In this tutorial, we will explore how to test for ‘Not a Number’ (NaN) values in Python. NaN values usually arise from undefined or unrepresentable data like 0/0.

They can cause a variety of problems if not properly handled when performing calculations or data analysis.

Python provides several methods for identifying these NaN values within a dataset, so let’s get started!

### Step 1: Import Necessary Libraries

The primary library we will use for this tutorial is the *pandas* library. This library provides the *isnull* function, which returns True for each NaN or None value in a given series or dataframe.

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import pandas as pd |

### Step 2: Create a DataFrame with NaN Values

Let’s create an exemplar dataframe with NaN values to work on. We can create NaN values using the numpy library.

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import numpy as np data = {'A': [1,2,np.nan], 'B': [5,np.nan,1], 'C': [1,2,3]} df = pd.DataFrame(data) |

### Step 3: Use the pandas isnull Function

Now we will use the *isnull* function, which returns a Boolean value for each element in the DataFrame or Series. If the element is NaN or None, *isnull* returns True; otherwise, it returns False.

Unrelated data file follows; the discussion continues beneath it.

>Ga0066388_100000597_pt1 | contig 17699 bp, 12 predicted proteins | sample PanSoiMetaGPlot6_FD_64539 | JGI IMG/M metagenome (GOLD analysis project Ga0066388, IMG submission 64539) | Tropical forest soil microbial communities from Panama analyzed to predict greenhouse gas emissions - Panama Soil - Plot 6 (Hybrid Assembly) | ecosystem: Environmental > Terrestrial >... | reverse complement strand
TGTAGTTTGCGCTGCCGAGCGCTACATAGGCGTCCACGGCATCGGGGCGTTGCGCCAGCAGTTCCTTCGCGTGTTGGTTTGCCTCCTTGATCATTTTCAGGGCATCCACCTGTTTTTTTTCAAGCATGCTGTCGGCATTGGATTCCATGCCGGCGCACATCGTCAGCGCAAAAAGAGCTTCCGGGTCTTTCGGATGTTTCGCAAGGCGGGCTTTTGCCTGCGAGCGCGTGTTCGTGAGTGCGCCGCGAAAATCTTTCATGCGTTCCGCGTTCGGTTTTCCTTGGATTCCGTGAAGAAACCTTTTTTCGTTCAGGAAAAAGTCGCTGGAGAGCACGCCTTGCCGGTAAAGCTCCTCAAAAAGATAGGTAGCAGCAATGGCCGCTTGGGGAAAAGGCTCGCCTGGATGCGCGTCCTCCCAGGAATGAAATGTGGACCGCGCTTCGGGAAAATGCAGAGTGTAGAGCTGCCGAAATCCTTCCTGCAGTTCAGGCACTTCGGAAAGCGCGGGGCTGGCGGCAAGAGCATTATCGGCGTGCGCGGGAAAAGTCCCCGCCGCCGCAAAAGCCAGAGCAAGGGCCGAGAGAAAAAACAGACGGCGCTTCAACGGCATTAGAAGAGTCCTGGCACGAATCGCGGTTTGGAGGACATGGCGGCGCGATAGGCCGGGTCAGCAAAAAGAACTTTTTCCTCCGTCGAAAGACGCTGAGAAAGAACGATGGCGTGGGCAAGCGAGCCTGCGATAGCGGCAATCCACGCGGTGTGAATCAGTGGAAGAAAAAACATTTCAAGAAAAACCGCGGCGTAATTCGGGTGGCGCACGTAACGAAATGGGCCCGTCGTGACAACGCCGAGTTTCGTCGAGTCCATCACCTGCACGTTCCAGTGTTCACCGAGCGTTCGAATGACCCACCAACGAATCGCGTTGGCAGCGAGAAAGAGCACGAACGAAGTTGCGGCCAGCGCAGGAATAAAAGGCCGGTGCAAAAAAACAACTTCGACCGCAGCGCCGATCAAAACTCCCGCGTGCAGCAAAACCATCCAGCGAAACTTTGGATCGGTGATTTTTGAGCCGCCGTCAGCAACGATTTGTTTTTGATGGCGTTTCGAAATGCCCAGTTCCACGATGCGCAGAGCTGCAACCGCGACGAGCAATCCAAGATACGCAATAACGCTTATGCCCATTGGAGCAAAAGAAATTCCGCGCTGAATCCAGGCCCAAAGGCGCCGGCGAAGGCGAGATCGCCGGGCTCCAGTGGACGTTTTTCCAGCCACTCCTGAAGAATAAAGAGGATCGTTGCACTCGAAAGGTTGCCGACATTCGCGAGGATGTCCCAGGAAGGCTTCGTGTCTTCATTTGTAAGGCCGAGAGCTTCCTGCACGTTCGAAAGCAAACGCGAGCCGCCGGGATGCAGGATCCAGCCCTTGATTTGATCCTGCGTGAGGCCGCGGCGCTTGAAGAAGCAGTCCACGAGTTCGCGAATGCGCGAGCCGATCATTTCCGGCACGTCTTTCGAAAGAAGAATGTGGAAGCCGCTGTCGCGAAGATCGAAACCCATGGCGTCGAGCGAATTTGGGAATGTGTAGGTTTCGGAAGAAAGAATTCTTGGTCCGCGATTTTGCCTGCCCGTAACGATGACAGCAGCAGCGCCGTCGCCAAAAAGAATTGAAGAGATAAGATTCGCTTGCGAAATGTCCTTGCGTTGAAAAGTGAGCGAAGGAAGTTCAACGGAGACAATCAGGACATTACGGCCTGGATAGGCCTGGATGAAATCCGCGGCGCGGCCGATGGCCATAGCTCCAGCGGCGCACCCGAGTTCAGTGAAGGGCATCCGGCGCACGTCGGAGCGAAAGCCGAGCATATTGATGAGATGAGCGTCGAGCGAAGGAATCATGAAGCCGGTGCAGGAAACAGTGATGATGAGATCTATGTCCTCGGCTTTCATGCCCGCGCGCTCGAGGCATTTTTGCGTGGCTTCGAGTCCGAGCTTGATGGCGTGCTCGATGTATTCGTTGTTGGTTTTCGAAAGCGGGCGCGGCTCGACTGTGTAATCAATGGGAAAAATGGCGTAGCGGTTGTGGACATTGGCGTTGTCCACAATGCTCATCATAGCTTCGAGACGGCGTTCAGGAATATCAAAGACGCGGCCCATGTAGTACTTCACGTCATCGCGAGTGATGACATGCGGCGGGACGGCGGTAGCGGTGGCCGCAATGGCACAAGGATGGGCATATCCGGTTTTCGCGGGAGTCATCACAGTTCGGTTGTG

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print(df.isnull()) |

### Full Code

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import pandas as pd import numpy as np # Create a DataFrame data = {'A': [1,2,np.nan], 'B': [5,np.nan,1], 'C': [1,2,3]} df = pd.DataFrame(data) # Use isnull function to check for NaN values print(df.isnull()) |

## Output

A B C 0 False False False 1 False True False 2 True False False

From the output above, the *True* values represent NaN or None values found in the DataFrame.

## Conclusion

This tutorial has shown you how to test for NaN values in Python using the pandas *isnull* function. Remember, always handling these kinds of values in your datasets is crucial as they can cause unexpected results during your data analysis or when developing machine learning models.

A proper understanding and handling of NaN values are necessary for developing more accurate models.